Misty Autumnal Woods

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I’ve got a wood­land paint­ing up on Etsy at the moment, so I thought I’d talk a little bit about woods.

I love woods but I also find them deeply spooky. Even in the middle of the day, a sun­lit forest can still be a little unnerv­ing. And it’s not just me that thinks so; our myth­o­logy seems to have mixed feel­ings about woods too.

Woods are where people in fairy tales get lost, where wolves lurk beside the path to grandmother’s house, where witches skulk in their decrep­it cab­ins, where the fair folk hold their cap­tiv­at­ing courts and where gob­lins keep their coun­cil. Yet woods are also refuges; out­law places away from society’s con­cerns — just ask Robin Hood and his merry pals, Christopher Robin in his Hundred Acres, the elves of Lothlórien or old Tom Bombadil.

Indeed, teddy bears hold their pic­nics there, but even so, you bet­ter go in dis­guise. So why this ambi­gu­ity?

Well, I can only speak for myself, but many of the reas­ons why I love them are also the reas­ons why I find them spooky. It’s not easy to artic­u­late, but I’ll give it a go:


• They are not human places – we are creatures of towns, of roads, of rolling hills and open coun­tryside. Woods do not belong to us, even when we plant them and man­age them, and even when there are roads and build­ings cut­ting through them. In a wood, you’re always tres­passing, and you don’t have to wander far before the silent trees swal­low up the signs of civil­iz­a­tion. Woods seem to stand apart from the world. Which brings me to a related point:

They’re quiet. Almost too quiet. Oh, there’s bird-song, and rust­ling leaves, but where are the cars, the radi­os, the ring-tones? Where is the ever-present hub­bub of human voice, the end­less churn­ing rumble of daily life? Trees eat sound, kill noise. You can be thirty feet from a road and it will be as quiet as the grave. In fact the only time woods aren’t eer­ily quiet is when:

They’re loud. Have you ever been in the woods on a windy day, or dur­ing a storm? The trees creak and moan, branches thrash­ing, crash­ing togeth­er, twigs snap­ping. There’s the occa­sion­al crack, like a gun­shot, like a splin­ter­ing bone, as part of a tree is torn loose. And the leaves! It doesn’t seem right that some­thing can whis­per and shout at the same time, but that’s what hap­pens. A deaf­en­ing roar of swirl­ing white noise; an ocean of sound. You don’t have to be overly ima­gin­at­ive to hear the hiss of hid­den voices in that susur­rus clam­our, espe­cially in the woods at night when:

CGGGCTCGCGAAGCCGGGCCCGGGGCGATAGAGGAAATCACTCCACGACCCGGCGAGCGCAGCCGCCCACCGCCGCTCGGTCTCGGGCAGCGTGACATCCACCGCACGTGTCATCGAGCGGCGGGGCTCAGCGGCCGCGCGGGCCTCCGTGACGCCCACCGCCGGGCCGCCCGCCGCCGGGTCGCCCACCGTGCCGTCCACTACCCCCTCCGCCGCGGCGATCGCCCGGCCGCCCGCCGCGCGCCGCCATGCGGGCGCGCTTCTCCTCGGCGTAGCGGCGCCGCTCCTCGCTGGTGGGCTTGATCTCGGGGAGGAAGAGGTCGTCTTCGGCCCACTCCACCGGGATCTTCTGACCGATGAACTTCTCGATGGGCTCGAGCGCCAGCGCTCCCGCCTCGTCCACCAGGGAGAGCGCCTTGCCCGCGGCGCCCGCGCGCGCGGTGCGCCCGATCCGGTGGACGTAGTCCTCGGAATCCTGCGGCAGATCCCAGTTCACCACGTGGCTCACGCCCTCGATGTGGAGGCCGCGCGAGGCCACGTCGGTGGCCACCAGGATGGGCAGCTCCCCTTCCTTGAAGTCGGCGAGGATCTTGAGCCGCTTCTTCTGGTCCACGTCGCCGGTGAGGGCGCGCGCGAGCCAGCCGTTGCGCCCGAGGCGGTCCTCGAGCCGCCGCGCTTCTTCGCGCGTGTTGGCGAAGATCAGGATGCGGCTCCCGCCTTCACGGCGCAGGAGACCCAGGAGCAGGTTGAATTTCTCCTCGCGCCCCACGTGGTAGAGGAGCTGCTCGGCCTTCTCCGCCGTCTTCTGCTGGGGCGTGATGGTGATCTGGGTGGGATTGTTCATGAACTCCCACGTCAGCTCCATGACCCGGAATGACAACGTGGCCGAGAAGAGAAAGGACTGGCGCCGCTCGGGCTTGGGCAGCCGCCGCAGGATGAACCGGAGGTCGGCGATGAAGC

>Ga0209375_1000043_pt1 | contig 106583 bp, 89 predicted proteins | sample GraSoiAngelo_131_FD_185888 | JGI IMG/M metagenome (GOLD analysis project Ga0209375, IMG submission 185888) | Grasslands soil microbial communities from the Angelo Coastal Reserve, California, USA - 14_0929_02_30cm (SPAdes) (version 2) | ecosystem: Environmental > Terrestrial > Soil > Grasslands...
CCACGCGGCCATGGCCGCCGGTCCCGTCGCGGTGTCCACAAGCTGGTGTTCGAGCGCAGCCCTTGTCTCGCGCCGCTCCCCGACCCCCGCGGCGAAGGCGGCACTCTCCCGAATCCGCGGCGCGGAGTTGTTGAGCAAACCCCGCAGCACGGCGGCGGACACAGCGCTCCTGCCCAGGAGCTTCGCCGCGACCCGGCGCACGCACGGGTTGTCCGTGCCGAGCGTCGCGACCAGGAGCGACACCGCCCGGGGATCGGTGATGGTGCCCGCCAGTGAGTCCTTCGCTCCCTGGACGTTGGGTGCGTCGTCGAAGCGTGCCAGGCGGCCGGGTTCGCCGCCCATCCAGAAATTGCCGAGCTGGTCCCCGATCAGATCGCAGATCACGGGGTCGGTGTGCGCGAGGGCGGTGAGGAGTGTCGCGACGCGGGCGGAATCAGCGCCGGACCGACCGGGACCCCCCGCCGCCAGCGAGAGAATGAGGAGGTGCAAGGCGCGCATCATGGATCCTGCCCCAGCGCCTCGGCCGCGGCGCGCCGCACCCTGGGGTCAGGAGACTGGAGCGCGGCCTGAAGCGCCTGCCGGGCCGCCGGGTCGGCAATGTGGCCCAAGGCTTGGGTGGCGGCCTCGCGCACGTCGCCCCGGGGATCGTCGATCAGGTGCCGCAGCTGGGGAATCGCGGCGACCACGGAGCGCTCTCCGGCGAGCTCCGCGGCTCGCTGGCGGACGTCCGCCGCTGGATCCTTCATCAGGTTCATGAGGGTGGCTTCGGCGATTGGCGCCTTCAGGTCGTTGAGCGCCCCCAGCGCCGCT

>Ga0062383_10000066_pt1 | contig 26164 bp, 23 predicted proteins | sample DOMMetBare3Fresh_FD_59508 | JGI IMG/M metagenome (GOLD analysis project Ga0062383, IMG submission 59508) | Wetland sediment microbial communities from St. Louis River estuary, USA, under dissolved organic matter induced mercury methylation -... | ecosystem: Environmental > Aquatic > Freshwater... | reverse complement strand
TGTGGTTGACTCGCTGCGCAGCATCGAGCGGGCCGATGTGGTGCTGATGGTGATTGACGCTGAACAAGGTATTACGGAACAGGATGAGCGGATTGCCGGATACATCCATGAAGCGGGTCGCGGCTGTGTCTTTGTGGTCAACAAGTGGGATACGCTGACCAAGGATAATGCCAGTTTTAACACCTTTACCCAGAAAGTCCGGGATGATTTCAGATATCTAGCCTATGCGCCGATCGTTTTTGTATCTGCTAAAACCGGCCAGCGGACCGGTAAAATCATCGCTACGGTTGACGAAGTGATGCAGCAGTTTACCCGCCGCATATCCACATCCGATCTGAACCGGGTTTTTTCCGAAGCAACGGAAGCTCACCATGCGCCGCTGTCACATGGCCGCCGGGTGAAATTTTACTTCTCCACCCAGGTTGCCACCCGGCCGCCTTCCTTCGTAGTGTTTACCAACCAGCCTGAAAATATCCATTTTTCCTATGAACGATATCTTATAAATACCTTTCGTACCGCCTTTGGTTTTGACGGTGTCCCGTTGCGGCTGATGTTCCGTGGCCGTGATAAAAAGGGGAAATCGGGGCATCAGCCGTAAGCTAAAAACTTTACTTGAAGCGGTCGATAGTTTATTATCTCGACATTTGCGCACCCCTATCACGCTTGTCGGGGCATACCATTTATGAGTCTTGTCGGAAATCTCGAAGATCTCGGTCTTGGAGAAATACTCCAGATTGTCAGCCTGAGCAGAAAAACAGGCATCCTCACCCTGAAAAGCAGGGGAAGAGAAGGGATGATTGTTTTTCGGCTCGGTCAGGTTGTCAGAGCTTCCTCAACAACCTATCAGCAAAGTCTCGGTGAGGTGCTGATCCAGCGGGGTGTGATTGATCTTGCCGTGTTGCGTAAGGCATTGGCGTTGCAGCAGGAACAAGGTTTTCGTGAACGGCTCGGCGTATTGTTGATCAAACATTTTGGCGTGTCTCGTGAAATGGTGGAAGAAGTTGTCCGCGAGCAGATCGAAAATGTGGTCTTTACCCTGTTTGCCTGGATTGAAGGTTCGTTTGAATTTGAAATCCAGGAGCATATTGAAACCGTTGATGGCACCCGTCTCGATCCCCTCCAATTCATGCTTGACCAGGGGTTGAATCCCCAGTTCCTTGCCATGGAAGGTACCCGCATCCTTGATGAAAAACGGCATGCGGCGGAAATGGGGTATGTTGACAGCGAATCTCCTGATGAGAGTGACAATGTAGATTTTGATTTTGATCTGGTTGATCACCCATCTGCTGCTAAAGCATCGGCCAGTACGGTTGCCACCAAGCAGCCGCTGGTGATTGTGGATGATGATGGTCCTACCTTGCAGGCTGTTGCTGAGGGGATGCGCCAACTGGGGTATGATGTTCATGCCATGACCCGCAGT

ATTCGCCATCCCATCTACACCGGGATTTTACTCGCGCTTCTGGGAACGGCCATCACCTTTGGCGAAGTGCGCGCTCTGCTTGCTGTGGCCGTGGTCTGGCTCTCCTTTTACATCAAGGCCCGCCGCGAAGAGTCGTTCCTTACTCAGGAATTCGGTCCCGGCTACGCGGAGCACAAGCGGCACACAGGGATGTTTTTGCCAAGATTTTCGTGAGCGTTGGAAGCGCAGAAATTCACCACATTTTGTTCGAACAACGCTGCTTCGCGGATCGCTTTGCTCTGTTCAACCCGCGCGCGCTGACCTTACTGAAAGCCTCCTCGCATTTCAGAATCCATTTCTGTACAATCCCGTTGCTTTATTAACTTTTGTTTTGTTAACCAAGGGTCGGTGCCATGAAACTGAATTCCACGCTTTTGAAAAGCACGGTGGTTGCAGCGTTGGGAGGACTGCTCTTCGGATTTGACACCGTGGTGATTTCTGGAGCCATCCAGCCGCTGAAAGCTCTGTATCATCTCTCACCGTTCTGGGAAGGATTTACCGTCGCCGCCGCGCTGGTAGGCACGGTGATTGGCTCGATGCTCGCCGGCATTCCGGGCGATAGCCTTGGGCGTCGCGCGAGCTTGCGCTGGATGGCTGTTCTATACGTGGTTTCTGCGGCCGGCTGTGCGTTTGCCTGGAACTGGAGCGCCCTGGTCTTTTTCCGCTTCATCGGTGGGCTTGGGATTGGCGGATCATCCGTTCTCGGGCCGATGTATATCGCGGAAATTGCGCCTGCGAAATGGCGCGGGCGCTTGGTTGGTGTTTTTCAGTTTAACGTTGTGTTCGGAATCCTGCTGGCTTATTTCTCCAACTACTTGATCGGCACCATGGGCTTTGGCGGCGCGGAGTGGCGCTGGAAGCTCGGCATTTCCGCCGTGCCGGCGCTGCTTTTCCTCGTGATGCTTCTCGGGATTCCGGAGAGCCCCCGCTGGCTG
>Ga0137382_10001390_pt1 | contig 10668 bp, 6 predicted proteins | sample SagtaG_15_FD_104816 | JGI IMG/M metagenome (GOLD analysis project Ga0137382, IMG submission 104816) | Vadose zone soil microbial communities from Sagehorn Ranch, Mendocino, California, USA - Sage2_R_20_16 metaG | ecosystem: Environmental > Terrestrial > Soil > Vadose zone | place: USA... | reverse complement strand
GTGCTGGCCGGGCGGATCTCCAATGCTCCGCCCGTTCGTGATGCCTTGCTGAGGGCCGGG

They’re dark. Really dark. Obviously, places without street­lights (i.e. most woods, except for that one place in Narnia) are dark at night, but woods take it one step fur­ther. Open coun­try at night will be dark, but you can man­age: there’s not much to trip over, and, once your eyes adjust, a little moon­light or star­light is all you need. Not so with woods: they cov­er the moon with their fin­gers and wrap them­selves in a blank­ness of dark­ness. Previously clear paths now snare and trip with roots and under­growth, and every bush and shad­ow hides lion and tigers and bears (oh my!). In fact, even in day­light, woods can be dark: oh sure, the dappled sun­light is very pretty, but then the sun goes behind a cloud and sud­denly gloom hangs like cob­webs from the branches.

So, in short, woods are scary because they’re wild, unciv­il­ized places, and woods are awe­some because they’re wild, unciv­il­ized places.

And –drag­ging myself back to the actu­al sub­ject of this blog– it’s this strange ambi­gu­ity that inspired the paint­ing with which I star­ted this post.

From a dis­tance it’s a mel­low autum­nal scene; the warm red and bronze of fallen leaves blankets the ground and a soft mist winds around the bare trees. But look more closely: the trees are a cold grey-green and corpse-like hue, stark and jagged as dag­gers, claw­ing at the ground, loom­ing, advan­cing.

I’m not com­pletely sure how well it worked, of course, but hope­fully I’ve cap­tured a little of the lovely/spooky feel­ing of a walk in the woods.

Far away


Close Up


We’d love to know how you feel about woods, wheth­er you’re a fan or a‑fraid. Let us know in the com­ments sec­tion.

Article Details

Item: Misty Autumn Woods

Dimensions: 18 by 14 inches (36 by 45.75 cen­ti­meters)

Materials: Acrylic paint on cot­ton can­vas, gal­lery wrapped

Availability: Available on ETSY — click for details

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One Response to A Ramble through the Woods

  1. […] like fish — they’re prob­ably my favor­ite sub­ject for paint­ing (well, I like woods as well, but it’s hard to com­bine […]

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